Estate and gift exclusion clawback addressed in proposed regs.

A special rule allows the TCJA's higher exclusion amount to continue to apply in some instances after the provision's scheduled sunset.
By Paul Bonner

In proposed regulations, the IRS addressed issues and made conforming revisions arising from the temporary increase in the basic exclusion amount for estate and gift tax enacted by the law known as the Tax Cuts and Jobs Act (TCJA), P.L. 115-97.

For gifts made and estates of decedents dying before Jan. 1, 2018, prior law (Sec. 2010(c)(3)(A)) provided an exclusion from taxable gifts or estates of $5 million, indexed for inflation after 2011. For gifts made or estates of decedents dying after Dec. 31, 2017, and before Jan. 1, 2026, the TCJA increased the amount to $10 million, also indexed for inflation after 2011 (Sec. 2010(c)(3)(C)). Thus, the amount for 2017 was $5.49 million; for 2018, $11,180,000; and for 2019, $11.4 million. The proposed regulations would amend Regs. Sec. 20.2010-1(e)(3) to conform to the TCJA's increase in the exclusion amount and changes regarding the cost-of-living adjustment.

The TCJA also, in Sec. 2001(g)(2), granted the IRS authority to prescribe regulations to carry out Sec. 2001, which prescribes the imposition and rate of estate and gift tax, with respect to any difference between the basic exclusion amount applicable at the time of a decedent's death and any gifts the decedent made.

Commenters have raised questions about inconsistent tax treatment that could arise as a result of the temporary nature of the increased exclusion amount, the IRS said in a preamble to the proposed regulations. Particularly, these commenters pointed out, the statutory sunset of the higher basic exclusion amount and reversion to the lower amount could, in effect, retroactively deny taxpayers who die after 2025 the full benefit of the higher exclusion amount applied to previous gifts.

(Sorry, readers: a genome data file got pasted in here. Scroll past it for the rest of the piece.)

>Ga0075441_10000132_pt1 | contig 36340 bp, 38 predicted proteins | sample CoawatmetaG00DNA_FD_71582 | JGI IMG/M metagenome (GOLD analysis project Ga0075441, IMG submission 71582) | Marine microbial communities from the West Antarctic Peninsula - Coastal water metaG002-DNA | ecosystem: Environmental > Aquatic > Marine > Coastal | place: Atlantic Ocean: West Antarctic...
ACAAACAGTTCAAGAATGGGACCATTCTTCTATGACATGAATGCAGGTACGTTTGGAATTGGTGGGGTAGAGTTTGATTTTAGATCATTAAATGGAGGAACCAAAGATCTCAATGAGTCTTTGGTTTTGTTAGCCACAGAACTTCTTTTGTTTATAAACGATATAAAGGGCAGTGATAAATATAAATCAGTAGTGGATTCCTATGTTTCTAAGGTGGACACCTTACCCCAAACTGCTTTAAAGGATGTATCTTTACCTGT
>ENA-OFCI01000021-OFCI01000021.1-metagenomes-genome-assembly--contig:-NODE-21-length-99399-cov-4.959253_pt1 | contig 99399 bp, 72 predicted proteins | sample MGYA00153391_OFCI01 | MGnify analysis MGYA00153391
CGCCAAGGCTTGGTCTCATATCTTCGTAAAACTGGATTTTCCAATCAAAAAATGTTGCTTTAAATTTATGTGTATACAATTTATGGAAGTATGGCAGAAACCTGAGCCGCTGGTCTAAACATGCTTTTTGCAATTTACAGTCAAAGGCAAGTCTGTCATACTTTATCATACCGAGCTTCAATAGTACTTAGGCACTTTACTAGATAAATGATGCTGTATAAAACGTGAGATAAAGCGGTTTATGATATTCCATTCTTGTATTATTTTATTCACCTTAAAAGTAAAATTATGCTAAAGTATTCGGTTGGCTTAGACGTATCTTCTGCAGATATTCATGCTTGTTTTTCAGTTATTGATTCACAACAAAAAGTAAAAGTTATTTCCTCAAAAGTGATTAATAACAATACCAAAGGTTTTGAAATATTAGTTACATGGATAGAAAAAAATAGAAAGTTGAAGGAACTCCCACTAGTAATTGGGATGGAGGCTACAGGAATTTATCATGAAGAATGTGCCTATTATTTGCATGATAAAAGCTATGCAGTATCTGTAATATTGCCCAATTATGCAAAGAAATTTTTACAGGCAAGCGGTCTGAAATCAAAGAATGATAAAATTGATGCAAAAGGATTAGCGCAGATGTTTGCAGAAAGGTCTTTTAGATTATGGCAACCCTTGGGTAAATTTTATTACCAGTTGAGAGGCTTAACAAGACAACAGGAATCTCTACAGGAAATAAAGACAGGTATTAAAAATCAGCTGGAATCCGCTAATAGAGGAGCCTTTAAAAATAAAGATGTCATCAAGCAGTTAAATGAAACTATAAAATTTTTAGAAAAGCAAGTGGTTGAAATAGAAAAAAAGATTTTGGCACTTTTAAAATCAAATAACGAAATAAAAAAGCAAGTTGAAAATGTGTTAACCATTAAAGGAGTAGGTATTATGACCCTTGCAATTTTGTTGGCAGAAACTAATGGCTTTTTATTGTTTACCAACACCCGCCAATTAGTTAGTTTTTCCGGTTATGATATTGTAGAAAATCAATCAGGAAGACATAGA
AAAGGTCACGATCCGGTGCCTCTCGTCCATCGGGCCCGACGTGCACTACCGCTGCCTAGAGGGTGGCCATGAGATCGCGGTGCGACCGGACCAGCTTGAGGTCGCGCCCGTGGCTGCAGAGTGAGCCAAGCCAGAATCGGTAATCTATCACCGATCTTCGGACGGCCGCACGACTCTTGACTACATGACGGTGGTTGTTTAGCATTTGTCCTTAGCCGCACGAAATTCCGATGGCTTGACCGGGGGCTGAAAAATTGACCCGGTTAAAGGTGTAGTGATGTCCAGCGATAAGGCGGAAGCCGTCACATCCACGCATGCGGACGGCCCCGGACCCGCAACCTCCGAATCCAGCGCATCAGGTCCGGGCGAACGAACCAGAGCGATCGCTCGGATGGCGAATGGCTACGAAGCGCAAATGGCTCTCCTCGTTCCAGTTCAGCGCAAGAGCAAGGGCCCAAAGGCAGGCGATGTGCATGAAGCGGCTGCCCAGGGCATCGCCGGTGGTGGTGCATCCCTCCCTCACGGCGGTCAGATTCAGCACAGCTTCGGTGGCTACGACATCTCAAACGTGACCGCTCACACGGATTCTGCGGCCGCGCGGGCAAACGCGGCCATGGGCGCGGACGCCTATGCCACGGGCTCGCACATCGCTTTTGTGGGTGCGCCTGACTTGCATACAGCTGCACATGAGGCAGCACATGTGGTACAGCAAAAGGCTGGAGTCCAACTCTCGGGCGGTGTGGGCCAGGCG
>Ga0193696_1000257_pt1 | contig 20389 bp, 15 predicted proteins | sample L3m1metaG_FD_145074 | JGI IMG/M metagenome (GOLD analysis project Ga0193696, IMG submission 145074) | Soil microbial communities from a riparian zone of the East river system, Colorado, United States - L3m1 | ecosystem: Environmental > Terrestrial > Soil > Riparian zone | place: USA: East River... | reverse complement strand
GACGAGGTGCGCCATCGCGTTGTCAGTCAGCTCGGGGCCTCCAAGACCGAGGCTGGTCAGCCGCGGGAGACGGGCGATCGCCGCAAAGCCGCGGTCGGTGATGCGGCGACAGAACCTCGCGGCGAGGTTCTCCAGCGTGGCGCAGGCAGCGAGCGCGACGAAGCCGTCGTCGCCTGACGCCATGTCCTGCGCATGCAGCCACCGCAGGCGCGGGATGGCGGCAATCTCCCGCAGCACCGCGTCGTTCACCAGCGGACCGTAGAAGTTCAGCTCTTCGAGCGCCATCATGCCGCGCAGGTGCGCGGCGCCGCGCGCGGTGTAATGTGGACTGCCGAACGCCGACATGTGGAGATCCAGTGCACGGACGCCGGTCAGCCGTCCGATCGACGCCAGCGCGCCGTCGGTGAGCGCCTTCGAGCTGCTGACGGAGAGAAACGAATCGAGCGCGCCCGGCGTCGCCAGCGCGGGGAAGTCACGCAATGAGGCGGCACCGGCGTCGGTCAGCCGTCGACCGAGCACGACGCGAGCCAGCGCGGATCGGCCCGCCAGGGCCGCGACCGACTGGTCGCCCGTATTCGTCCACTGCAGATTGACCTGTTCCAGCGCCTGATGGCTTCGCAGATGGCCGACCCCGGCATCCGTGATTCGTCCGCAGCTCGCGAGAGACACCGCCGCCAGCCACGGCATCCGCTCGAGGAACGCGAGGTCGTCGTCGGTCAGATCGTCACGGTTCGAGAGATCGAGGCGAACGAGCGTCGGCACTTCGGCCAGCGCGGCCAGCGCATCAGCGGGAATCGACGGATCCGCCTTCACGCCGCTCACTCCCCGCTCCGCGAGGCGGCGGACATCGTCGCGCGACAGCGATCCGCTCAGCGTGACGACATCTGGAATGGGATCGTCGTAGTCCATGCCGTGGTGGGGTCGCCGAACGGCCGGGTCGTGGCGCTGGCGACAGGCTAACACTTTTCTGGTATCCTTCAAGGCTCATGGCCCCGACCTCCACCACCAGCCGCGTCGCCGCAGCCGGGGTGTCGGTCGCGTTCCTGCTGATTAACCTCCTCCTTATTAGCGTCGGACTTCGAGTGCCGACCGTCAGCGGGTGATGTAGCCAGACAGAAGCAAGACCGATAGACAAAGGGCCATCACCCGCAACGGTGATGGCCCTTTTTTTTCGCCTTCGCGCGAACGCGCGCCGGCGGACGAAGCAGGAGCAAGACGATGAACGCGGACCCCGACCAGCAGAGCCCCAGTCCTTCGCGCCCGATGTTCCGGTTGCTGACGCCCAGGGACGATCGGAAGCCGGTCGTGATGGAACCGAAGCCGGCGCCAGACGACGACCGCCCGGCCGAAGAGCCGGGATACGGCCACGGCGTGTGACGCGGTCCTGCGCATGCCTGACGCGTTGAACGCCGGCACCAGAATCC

This scenario has sometimes been called a "clawback" of the applicable exclusion amount and was a concern in 2012, with the impending sunset of a similarly temporary increase in the exclusion (to $5 million, adjusted for inflation) that had been provided under the Tax Relief, Unemployment Insurance Reauthorization, and Job Creation Act of 2010, P.L. 111-312. In that case, the issue was avoided altogether by the increase's being made permanent by the American Taxpayer Relief Act of 2012, P.L. 112-240.

Consequently, the IRS is proposing a special rule for such cases: In calculating a decedent's estate tax, when the portion of the credit as of the decedent's date of death that is based on the exclusion amount is less than the sum of the credit amounts attributable to the exclusion amount allowable in computing gift tax payable on post-1976 gifts, the portion of the credit against the net tentative estate tax that is attributable to the exclusion amount would be based upon the greater of those two credit amounts (Prop. Regs. Sec. 20.2010-1(c)).

For example, if an unmarried individual made post-1976 taxable gifts of $9 million, all of which were sheltered from gift tax by the cumulative $10 million in basic exclusion amount allowable on the dates of the gifts, and the individual dies after 2025, when the basic exclusion amount is $5 million, the special rule would allow the applicable credit amount against estate tax to be based on a basic exclusion amount of $9 million.

The new proposed rules will be effective when they are finalized.

  • REG-106706-18

— By Paul Bonner, a JofA senior editor.


Tax reform complicates year-end tax planning

Get your clients ready for tax season with these year-end tax planning strategies, which address how to make the most of recent tax law changes, such as the new deduction for qualified business income and the cap on the deductibility of state and local taxes.


What RPA is and how it works

Robotic process automation is like an Excel macro that can work on multiple applications, says Danielle Supkis Cheek, CPA. RPA can complete routine, repetitive tasks such as data entry, freeing up employee time from lower-level chores.